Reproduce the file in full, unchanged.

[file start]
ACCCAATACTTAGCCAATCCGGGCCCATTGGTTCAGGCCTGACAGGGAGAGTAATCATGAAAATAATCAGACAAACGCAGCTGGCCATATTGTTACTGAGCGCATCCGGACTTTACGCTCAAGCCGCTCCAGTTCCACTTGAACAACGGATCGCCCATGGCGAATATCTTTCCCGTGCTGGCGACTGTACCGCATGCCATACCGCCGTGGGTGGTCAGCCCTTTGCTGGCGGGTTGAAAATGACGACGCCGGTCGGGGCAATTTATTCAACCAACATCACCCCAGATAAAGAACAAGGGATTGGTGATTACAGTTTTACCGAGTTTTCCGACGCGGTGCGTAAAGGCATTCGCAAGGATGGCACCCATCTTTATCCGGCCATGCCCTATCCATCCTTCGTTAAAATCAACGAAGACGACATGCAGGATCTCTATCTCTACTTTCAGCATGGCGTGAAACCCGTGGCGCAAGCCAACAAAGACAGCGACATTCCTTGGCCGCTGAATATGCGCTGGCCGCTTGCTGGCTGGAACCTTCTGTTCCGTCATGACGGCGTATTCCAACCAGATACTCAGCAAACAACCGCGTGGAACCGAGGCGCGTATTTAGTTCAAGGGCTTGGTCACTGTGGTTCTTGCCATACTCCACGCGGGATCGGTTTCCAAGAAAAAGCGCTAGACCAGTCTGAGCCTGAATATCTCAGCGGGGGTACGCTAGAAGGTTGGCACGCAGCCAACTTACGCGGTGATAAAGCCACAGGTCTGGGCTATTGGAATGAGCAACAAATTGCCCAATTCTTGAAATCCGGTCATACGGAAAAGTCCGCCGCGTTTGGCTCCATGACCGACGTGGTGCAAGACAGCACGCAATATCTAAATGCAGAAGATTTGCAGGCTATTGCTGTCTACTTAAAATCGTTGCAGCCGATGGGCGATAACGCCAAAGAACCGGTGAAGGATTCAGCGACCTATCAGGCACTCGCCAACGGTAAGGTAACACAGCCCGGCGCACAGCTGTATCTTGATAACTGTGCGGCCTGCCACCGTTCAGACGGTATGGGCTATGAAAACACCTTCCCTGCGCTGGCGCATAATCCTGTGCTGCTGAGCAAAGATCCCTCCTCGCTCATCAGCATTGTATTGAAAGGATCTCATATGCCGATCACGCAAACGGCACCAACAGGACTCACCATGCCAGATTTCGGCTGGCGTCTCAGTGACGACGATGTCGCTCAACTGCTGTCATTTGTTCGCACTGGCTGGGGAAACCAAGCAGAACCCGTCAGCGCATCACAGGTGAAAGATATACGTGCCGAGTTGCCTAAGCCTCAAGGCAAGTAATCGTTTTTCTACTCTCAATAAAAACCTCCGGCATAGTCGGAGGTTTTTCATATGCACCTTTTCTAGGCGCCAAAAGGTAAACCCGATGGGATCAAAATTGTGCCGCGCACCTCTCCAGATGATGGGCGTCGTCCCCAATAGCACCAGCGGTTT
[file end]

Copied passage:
ACCCAATACTTAGCCAATCCGGGCCCATTGGTTCAGGCCTGACAGGGAGAGTAATCATGAAAATAATCAGACAAACGCAGCTGGCCATATTGTTACTGAGCGCATCCGGACTTTACGCTCAAGCCGCTCCAGTTCCACTTGAACAACGGATCGCCCATGGCGAATATCTTTCCCGTGCTGGCGACTGTACCGCATGCCATACCGCCGTGGGTGGTCAGCCCTTTGCTGGCGGGTTGAAAATGACGACGCCGGTCGGGGCAATTTATTCAACCAACATCACCCCAGATAAAGAACAAGGGATTGGTGATTACAGTTTTACCGAGTTTTCCGACGCGGTGCGTAAAGGCATTCGCAAGGATGGCACCCATCTTTATCCGGCCATGCCCTATCCATCCTTCGTTAAAATCAACGAAGACGACATGCAGGATCTCTATCTCTACTTTCAGCATGGCGTGAAACCCGTGGCGCAAGCCAACAAAGACAGCGACATTCCTTGGCCGCTGAATATGCGCTGGCCGCTTGCTGGCTGGAACCTTCTGTTCCGTCATGACGGCGTATTCCAACCAGATACTCAGCAAACAACCGCGTGGAACCGAGGCGCGTATTTAGTTCAAGGGCTTGGTCACTGTGGTTCTTGCCATACTCCACGCGGGATCGGTTTCCAAGAAAAAGCGCTAGACCAGTCTGAGCCTGAATATCTCAGCGGGGGTACGCTAGAAGGTTGGCACGCAGCCAACTTACGCGGTGATAAAGCCACAGGTCTGGGCTATTGGAATGAGCAACAAATTGCCCAATTCTTGAAATCCGGTCATACGGAAAAGTCCGCCGCGTTTGGCTCCATGACCGACGTGGTGCAAGACAGCACGCAATATCTAAATGCAGAAGATTTGCAGGCTATTGCTGTCTACTTAAAATCGTTGCAGCCGATGGGCGATAACGCCAAAGAACCGGTGAAGGATTCAGCGACCTATCAGGCACTCGCCAACGGTAAGGTAACACAGCCCGGCGCACAGCTGTATCTTGATAACTGTGCGGCCTGCCACCGTTCAGACGGTATGGGCTATGAAAACACCTTCCCTGCGCTGGCGCATAATCCTGTGCTGCTGAGCAAAGATCCCTCCTCGCTCATCAGCATTGTATTGAAAGGATCTCATATGCCGATCACGCAAACGGCACCAACAGGACTCACCATGCCAGATTTCGGCTGGCGTCTCAGTGACGACGATGTCGCTCAACTGCTGTCATTTGTTCGCACTGGCTGGGGAAACCAAGCAGAACCCGTCAGCGCATCACAGGTGAAAGATATACGTGCCGAGTTGCCTAAGCCTCAAGGCAAGTAATCGTTTTTCTACTCTCAATAAAAACCTCCGGCATAGTCGGAGGTTTTTCATATGCACCTTTTCTAGGCGCCAAAAGGTAAACCCGATGGGATCAAAATTGTGCCGCGCACCTCTCCAGATGATGGGCGTCGTCCCCAATAGCACCAGCGGTTT